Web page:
Leukapheresis donation information

What is it?

Blood consists of four components – red blood cells, white blood cells, plasma and platelets.

The process of leukapheresis removes white blood cells from the whole blood and returns the other components back to the donor. White blood cells purpose is to defend the body against disease and infection.
Therefore, leukapheresis donation may help researchers with ongoing advancements in medical treatment, discover scientific breakthroughs and potentially develop cures for some diseases.

Eligibility

The eligibility requirements to take part in leukapheresis are the same as for donating whole blood:
https://www.researchdonors.co.uk/donation-process/eligibility-requirements, however the minimum weight for donors is 65kg.

Pre-screening

To donate white blood cells, you will be booked in for 3 separate appointments:

Appointment 1
Will include preliminary blood collection, completion of consent form and health screening questionnaire, photographic ID check, registered GP documented, vein assessment and baseline observations taken – such as blood pressure, heart rate and temperature.
Please allow 1 hour for this.

Appointment 2
Will include secondary blood collection.
Please allow 1 hour for this.

Appointment 3
Finger prick blood test to check your haemoglobin and hematocrit, then proceed to the leukapheresis procedure.
Average procedure time 4 hours (maximum 8 hours).

Collection Process

A needle is placed into a vein in each arm – one for blood access and one for blood return. An apheresis machine is used to draw blood from the access vein, through the apheresis machine where the components are separated out and the white cells collected, then the red blood cells, plasma and platelets are returned to the donor through the return vein in the other arm.

An anticoagulant is used throughout the procedure to stop your blood clotting within the apheresis machine. This means a small amount of the anticoagulant will be returned in your blood.

Risks associated with leukapheresis are extremely rare but can include interaction with the anticoagulant or problems with the venepuncture sites. You will be continually monitored for signs of negative reactions by our trained staff both during and after the procedure.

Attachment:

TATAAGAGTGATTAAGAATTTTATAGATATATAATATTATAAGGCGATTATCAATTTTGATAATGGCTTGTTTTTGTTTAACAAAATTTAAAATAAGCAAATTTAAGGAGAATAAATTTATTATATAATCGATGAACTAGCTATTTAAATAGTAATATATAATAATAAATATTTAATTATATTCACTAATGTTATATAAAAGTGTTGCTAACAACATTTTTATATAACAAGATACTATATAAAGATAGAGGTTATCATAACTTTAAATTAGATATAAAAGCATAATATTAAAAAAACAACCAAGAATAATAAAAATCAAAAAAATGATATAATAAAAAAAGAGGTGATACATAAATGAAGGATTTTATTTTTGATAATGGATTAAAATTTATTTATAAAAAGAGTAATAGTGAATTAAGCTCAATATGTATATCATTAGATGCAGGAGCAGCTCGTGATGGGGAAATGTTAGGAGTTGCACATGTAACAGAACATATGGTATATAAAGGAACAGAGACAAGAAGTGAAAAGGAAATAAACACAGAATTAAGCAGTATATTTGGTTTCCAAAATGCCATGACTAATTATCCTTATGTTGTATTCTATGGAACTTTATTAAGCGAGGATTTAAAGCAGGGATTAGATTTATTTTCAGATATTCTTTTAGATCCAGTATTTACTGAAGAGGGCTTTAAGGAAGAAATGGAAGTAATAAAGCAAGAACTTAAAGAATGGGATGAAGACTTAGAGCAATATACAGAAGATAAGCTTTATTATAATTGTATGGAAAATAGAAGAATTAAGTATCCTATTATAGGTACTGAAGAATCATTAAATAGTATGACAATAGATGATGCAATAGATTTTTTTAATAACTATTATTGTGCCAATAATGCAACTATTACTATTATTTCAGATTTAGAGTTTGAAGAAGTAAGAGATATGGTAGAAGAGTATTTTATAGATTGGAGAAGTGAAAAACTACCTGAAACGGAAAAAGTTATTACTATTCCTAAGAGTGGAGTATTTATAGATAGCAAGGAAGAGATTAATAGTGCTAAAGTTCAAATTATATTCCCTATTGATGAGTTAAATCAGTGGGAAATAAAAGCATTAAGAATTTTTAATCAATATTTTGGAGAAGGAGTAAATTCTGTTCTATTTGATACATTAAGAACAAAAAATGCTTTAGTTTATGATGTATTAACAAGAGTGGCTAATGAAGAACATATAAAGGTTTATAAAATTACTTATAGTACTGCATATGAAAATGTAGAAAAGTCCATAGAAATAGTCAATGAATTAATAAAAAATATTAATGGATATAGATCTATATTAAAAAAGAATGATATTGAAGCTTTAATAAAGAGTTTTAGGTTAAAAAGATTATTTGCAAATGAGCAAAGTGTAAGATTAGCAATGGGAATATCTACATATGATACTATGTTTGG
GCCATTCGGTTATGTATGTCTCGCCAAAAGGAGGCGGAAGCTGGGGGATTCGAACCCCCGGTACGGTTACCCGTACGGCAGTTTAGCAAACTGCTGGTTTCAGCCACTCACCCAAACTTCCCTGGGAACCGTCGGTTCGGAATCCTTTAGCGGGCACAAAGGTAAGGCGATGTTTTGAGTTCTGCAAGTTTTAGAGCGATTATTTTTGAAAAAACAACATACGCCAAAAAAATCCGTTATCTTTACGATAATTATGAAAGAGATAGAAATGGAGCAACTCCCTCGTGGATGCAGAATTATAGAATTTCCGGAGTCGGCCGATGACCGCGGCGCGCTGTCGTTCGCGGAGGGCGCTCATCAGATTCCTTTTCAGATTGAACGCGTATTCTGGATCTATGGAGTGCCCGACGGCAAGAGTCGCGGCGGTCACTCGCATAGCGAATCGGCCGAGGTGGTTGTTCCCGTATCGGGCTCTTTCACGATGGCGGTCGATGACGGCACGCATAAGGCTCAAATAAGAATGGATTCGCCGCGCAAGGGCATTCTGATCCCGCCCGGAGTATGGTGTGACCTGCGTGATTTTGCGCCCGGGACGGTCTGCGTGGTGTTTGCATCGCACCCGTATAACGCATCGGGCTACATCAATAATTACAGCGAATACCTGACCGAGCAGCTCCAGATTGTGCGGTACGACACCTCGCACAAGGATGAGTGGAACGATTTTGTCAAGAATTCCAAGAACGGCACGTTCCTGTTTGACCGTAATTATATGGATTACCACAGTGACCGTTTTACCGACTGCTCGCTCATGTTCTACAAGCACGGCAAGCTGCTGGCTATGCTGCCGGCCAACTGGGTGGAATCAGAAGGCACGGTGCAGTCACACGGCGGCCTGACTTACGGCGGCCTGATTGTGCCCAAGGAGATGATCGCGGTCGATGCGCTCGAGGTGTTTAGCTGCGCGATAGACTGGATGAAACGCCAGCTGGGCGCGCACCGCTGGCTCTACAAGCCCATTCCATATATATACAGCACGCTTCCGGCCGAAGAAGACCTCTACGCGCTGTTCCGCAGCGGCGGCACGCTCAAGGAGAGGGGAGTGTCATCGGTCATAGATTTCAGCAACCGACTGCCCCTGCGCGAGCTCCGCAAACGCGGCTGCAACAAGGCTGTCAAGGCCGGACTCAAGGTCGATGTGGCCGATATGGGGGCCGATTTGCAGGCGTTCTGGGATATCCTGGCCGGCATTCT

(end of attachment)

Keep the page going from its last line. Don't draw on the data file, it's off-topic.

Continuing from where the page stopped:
Frequency

White blood cells are regenerated much quicker than red blood cells therefore you can undergo leukapheresis every 2 to 4 weeks up to a maximum of 12 times per year.

The procedure can take on average 3-4 hours to complete but can in some instances take longer, therefore you will need to commit to attending for the day. Televisions are provided for entertainment, however you are welcome to bring in your iPad/laptop/written work to occupy your
time.

You will be reimbursed for your time for all appointments once they are completed, providing all pre-screening assessments are passed and the leukapheresis procedure takes place.

Reimbursement

For your 1st & 2nd appointments (pre-screening) will be £45.00. Reimbursement for the 3rd appointment (leukapheresis donation) will be £150.

So, whole blood donation or leukapheresis?

To allow time for your cells to regenerate and for you to remain well, you cannot do both types of donation at the same time.

If you are a regular whole blood donor and would like to become a leukapheresis donor you will have to wait a minimum of 4 weeks from your last donation. Likewise, if you are a leukapheresis donor and would like to switch back to being a whole blood donor you will also have to wait 4 weeks from your last donation.

For further information or to book an appointment please speak to a member of the team.